Assisi to Greccio: On the St. Francis Christmas Trail
Pino and I headed into Latium to the Franciscan sanctuary of Greccio on our first icy cold December day. We headed into the Valnerina and then south into Latium, medieval villages perched precariously on rocky outcrops along our route.
As we neared destination -now in Latium and no longer in Umbria, snow-capped Mt. Terminillo rose proudly in the distance, small villages nestled at the base.
Pino asked, “Perche’ San Francesco amava quest posti cosi gelidi?” (“Why did St. Francis love these freezing cold places?”) just as we arrived at the Greccio sanctuary, clinging to a rock:
Assisi’s beloved San Francesco came more than once to Greccio on his treks throughout Italy, preaching enroute. His first stop in the mountain town of Greccio was probably sometime between 1209 and 2014 but by 2017, il poverello (“little poor man”) of Assisi had built himself a primitive shelter between two trees on the rocky hillside. How did he choose the site?
According to legend, he met a young boy outside of the medieval walls of the town of Greccio and putting in his hand a lighted piece of wood, urged the boy to fling it as far as he could. Its trajectory ended on the rocky wall of a small mountain owned by a feudal lord of Greccio, Giovanni Velita. The spot became his place of retreat – and later, this “Santuario di Greccio.”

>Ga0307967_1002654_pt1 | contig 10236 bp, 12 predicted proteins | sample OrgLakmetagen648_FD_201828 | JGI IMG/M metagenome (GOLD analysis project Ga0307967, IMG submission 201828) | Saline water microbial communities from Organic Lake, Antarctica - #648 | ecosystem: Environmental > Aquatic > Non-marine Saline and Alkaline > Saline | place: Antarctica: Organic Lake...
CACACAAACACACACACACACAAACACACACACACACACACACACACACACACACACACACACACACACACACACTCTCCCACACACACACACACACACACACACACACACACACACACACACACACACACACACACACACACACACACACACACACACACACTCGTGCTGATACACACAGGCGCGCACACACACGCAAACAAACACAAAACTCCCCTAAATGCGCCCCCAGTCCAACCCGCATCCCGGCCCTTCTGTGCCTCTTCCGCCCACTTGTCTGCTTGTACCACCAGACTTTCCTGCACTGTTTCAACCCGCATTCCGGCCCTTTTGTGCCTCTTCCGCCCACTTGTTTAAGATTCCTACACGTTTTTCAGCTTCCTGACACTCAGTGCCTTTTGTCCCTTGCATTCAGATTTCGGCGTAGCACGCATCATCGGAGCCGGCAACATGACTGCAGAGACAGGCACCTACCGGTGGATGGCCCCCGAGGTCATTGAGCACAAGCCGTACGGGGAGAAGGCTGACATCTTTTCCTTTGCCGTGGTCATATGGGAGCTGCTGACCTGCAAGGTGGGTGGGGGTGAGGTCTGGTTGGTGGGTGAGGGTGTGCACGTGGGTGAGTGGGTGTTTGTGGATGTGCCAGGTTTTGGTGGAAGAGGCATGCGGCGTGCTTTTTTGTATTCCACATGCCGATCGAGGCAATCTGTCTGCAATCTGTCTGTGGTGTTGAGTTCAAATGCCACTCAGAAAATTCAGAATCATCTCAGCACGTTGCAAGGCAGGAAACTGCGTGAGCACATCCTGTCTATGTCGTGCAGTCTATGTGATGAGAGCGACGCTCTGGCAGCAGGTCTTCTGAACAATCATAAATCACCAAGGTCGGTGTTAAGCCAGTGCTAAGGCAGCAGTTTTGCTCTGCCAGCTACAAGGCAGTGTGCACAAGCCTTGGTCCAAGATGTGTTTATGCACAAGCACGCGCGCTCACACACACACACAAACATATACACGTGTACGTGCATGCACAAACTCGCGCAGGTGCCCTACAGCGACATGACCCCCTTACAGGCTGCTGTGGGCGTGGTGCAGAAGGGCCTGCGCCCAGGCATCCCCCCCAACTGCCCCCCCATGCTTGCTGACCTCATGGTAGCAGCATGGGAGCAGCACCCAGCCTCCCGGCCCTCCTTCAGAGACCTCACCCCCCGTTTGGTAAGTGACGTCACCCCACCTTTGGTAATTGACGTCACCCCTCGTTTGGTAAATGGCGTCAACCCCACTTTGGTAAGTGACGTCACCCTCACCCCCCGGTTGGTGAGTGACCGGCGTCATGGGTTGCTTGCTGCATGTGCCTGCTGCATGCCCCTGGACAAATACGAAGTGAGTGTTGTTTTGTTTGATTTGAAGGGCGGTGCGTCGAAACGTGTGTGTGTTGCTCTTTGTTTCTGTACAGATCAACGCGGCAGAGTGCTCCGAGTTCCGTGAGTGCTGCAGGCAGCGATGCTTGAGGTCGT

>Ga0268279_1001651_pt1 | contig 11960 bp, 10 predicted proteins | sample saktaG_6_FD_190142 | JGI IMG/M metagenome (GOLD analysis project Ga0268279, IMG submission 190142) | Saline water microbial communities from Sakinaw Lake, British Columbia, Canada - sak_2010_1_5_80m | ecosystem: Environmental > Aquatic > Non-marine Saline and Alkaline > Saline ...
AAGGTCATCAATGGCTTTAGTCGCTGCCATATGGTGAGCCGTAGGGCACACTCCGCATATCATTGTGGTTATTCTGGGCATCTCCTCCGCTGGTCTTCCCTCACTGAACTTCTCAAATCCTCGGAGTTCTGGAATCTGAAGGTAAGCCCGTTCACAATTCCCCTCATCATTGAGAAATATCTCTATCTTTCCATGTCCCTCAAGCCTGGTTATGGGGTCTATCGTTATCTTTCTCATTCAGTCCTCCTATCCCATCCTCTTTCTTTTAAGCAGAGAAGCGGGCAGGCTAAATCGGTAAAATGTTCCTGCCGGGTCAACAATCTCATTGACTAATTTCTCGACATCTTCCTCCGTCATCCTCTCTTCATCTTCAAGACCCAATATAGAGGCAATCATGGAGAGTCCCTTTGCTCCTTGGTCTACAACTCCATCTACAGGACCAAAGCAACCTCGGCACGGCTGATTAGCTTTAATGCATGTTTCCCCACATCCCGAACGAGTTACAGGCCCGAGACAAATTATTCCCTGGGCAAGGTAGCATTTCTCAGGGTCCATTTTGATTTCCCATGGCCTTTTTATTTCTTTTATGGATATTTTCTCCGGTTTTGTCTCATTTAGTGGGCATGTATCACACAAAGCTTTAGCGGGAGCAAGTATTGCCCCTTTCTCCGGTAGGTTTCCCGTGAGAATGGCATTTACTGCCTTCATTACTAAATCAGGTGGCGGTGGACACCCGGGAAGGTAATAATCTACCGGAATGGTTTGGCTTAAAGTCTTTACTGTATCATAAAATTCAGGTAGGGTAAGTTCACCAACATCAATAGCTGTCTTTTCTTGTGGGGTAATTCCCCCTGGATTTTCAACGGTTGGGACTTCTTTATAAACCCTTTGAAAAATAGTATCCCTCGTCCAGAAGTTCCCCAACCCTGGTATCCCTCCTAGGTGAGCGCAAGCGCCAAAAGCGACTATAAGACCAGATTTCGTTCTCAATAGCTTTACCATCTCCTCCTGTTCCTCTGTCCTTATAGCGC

Called “the Franciscan Bethlehem,” the Sanctuary of Greccio is linked to the Saint’s trip to Palestine in 2019: his journey there sparked his desire to re-evoke the Nativity of Christ in Bethlehem.
The core of the Santuario di Greccio is la Cappella del Presepio (“Nativity Chapel”) built over the grotto where, on Christmas Eve in 1223, Saint Francis re-enated the Birth of Christ for the first time in the history of Christianity, creating a “living creche,” a medieval Nativity play, for the locals, peasants, farmers, and simple artisans.
St. Francis had received the authorization of Pope Honorius III to do so and was given financial help and support by the nobleman of Greccio, Giovanni Velita who had urged Saint Francis to give life to a re-enactment of the first Nativity in a stall, with ox and ass and manger on Christmas Eve.
The first “Living Nativity” of Greccio was frescoed by the school of Giotto – or followers of Giotto – in the Upper Basilica of San Francesco in Assisi from about 1295 – 1299: